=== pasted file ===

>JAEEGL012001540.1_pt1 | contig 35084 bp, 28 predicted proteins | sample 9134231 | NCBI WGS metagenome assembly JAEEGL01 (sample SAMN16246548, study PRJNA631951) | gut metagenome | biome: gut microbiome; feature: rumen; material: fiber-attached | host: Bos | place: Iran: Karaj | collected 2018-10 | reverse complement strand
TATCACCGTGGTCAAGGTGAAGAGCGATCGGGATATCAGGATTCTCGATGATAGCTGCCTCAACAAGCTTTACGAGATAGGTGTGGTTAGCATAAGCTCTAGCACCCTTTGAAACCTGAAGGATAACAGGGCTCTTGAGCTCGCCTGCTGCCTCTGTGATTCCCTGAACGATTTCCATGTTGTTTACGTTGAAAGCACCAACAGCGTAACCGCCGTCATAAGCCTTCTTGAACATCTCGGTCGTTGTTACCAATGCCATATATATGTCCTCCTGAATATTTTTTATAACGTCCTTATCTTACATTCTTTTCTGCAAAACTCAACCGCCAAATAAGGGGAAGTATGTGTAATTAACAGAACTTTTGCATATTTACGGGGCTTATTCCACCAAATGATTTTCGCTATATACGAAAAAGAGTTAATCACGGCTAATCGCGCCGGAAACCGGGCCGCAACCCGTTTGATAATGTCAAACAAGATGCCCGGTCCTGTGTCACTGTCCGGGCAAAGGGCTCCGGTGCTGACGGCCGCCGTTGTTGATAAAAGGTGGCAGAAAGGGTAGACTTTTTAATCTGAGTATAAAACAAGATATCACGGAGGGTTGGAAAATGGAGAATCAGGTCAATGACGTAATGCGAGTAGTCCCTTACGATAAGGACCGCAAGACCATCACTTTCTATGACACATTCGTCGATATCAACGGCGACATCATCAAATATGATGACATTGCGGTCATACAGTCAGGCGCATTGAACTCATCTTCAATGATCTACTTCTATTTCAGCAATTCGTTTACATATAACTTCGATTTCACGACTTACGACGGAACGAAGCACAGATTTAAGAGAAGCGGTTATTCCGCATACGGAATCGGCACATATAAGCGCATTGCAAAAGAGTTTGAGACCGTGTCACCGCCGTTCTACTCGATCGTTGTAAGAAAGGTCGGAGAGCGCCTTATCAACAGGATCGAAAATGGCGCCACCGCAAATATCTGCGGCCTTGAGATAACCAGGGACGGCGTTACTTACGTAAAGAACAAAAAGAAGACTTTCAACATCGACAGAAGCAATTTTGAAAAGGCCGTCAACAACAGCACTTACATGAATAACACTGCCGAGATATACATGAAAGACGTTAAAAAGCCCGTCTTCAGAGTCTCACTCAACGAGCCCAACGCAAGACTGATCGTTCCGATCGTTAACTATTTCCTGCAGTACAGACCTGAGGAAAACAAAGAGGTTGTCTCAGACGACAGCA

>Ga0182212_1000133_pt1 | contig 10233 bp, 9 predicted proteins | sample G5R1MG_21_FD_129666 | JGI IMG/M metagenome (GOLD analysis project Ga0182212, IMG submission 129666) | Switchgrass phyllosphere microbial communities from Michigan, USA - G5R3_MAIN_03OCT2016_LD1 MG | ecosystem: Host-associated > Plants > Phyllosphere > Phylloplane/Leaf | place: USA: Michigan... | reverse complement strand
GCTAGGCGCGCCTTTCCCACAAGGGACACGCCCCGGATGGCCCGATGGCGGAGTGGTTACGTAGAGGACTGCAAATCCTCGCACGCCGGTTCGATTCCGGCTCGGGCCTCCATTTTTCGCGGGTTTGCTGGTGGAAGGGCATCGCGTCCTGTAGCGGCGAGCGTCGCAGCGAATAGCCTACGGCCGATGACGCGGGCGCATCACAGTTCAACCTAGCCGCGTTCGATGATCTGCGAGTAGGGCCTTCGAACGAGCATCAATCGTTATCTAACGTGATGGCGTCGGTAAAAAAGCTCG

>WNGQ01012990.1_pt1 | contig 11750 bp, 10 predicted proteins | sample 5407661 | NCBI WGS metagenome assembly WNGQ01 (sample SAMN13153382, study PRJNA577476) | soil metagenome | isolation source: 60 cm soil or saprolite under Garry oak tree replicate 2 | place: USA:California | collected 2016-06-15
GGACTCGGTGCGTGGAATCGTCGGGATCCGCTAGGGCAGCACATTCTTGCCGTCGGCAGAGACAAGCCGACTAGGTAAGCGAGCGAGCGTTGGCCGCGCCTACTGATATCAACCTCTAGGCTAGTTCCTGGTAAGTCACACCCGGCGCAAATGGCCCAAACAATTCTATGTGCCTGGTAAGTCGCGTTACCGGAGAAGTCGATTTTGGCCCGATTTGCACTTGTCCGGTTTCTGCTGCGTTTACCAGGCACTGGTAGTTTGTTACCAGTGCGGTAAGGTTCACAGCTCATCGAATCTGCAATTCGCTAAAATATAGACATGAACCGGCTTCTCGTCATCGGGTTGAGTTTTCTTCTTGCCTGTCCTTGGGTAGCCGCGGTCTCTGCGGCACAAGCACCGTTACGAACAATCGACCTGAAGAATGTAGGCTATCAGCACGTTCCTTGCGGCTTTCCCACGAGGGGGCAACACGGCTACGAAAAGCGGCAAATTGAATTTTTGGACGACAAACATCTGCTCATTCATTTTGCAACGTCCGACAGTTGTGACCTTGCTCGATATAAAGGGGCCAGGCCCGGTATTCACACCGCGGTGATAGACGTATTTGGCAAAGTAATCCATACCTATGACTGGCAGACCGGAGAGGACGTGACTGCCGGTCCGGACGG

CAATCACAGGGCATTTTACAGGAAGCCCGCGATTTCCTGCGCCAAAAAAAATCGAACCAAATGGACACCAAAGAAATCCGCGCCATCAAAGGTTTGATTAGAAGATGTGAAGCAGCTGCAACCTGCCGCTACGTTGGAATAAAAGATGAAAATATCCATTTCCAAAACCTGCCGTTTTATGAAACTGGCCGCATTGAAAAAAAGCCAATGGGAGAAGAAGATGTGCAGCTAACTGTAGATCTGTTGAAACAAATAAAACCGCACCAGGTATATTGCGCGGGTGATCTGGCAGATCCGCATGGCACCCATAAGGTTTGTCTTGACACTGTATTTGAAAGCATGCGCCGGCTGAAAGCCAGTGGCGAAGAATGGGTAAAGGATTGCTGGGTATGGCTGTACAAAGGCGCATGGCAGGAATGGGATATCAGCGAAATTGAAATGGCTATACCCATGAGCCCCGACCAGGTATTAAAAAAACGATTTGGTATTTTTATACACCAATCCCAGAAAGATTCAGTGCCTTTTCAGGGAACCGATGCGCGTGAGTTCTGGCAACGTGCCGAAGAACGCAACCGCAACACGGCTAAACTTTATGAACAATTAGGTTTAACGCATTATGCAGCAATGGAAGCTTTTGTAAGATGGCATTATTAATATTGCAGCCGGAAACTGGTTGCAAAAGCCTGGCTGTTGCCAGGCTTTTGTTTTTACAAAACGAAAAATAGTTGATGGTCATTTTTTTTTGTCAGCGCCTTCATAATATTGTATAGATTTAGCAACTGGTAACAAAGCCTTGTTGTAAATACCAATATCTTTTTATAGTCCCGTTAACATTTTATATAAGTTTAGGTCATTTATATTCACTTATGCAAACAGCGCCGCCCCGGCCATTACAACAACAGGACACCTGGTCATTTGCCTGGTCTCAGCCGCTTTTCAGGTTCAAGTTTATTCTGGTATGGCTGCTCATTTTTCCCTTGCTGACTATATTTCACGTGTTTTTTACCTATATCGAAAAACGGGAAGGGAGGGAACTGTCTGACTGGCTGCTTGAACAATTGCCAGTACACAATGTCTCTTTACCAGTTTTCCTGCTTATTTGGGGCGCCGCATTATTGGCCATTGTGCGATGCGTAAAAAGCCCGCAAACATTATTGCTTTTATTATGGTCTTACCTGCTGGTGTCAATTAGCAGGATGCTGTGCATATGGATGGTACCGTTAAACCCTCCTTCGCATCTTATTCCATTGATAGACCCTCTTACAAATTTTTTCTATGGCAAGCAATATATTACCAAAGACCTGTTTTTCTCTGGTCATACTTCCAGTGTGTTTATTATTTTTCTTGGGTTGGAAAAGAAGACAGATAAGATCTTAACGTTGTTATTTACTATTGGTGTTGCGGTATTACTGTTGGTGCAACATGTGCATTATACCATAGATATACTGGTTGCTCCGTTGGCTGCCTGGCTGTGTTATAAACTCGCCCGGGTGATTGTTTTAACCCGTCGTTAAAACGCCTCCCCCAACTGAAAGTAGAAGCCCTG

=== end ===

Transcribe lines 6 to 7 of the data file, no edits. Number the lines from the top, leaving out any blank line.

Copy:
GGACTCGGTGCGTGGAATCGTCGGGATCCGCTAGGGCAGCACATTCTTGCCGTCGGCAGAGACAAGCCGACTAGGTAAGCGAGCGAGCGTTGGCCGCGCCTACTGATATCAACCTCTAGGCTAGTTCCTGGTAAGTCACACCCGGCGCAAATGGCCCAAACAATTCTATGTGCCTGGTAAGTCGCGTTACCGGAGAAGTCGATTTTGGCCCGATTTGCACTTGTCCGGTTTCTGCTGCGTTTACCAGGCACTGGTAGTTTGTTACCAGTGCGGTAAGGTTCACAGCTCATCGAATCTGCAATTCGCTAAAATATAGACATGAACCGGCTTCTCGTCATCGGGTTGAGTTTTCTTCTTGCCTGTCCTTGGGTAGCCGCGGTCTCTGCGGCACAAGCACCGTTACGAACAATCGACCTGAAGAATGTAGGCTATCAGCACGTTCCTTGCGGCTTTCCCACGAGGGGGCAACACGGCTACGAAAAGCGGCAAATTGAATTTTTGGACGACAAACATCTGCTCATTCATTTTGCAACGTCCGACAGTTGTGACCTTGCTCGATATAAAGGGGCCAGGCCCGGTATTCACACCGCGGTGATAGACGTATTTGGCAAAGTAATCCATACCTATGACTGGCAGACCGGAGAGGACGTGACTGCCGGTCCGGACGG

CAATCACAGGGCATTTTACAGGAAGCCCGCGATTTCCTGCGCCAAAAAAAATCGAACCAAATGGACACCAAAGAAATCCGCGCCATCAAAGGTTTGATTAGAAGATGTGAAGCAGCTGCAACCTGCCGCTACGTTGGAATAAAAGATGAAAATATCCATTTCCAAAACCTGCCGTTTTATGAAACTGGCCGCATTGAAAAAAAGCCAATGGGAGAAGAAGATGTGCAGCTAACTGTAGATCTGTTGAAACAAATAAAACCGCACCAGGTATATTGCGCGGGTGATCTGGCAGATCCGCATGGCACCCATAAGGTTTGTCTTGACACTGTATTTGAAAGCATGCGCCGGCTGAAAGCCAGTGGCGAAGAATGGGTAAAGGATTGCTGGGTATGGCTGTACAAAGGCGCATGGCAGGAATGGGATATCAGCGAAATTGAAATGGCTATACCCATGAGCCCCGACCAGGTATTAAAAAAACGATTTGGTATTTTTATACACCAATCCCAGAAAGATTCAGTGCCTTTTCAGGGAACCGATGCGCGTGAGTTCTGGCAACGTGCCGAAGAACGCAACCGCAACACGGCTAAACTTTATGAACAATTAGGTTTAACGCATTATGCAGCAATGGAAGCTTTTGTAAGATGGCATTATTAATATTGCAGCCGGAAACTGGTTGCAAAAGCCTGGCTGTTGCCAGGCTTTTGTTTTTACAAAACGAAAAATAGTTGATGGTCATTTTTTTTTGTCAGCGCCTTCATAATATTGTATAGATTTAGCAACTGGTAACAAAGCCTTGTTGTAAATACCAATATCTTTTTATAGTCCCGTTAACATTTTATATAAGTTTAGGTCATTTATATTCACTTATGCAAACAGCGCCGCCCCGGCCATTACAACAACAGGACACCTGGTCATTTGCCTGGTCTCAGCCGCTTTTCAGGTTCAAGTTTATTCTGGTATGGCTGCTCATTTTTCCCTTGCTGACTATATTTCACGTGTTTTTTACCTATATCGAAAAACGGGAAGGGAGGGAACTGTCTGACTGGCTGCTTGAACAATTGCCAGTACACAATGTCTCTTTACCAGTTTTCCTGCTTATTTGGGGCGCCGCATTATTGGCCATTGTGCGATGCGTAAAAAGCCCGCAAACATTATTGCTTTTATTATGGTCTTACCTGCTGGTGTCAATTAGCAGGATGCTGTGCATATGGATGGTACCGTTAAACCCTCCTTCGCATCTTATTCCATTGATAGACCCTCTTACAAATTTTTTCTATGGCAAGCAATATATTACCAAAGACCTGTTTTTCTCTGGTCATACTTCCAGTGTGTTTATTATTTTTCTTGGGTTGGAAAAGAAGACAGATAAGATCTTAACGTTGTTATTTACTATTGGTGTTGCGGTATTACTGTTGGTGCAACATGTGCATTATACCATAGATATACTGGTTGCTCCGTTGGCTGCCTGGCTGTGTTATAAACTCGCCCGGGTGATTGTTTTAACCCGTCGTTAAAACGCCTCCCCCAACTGAAAGTAGAAGCCCTG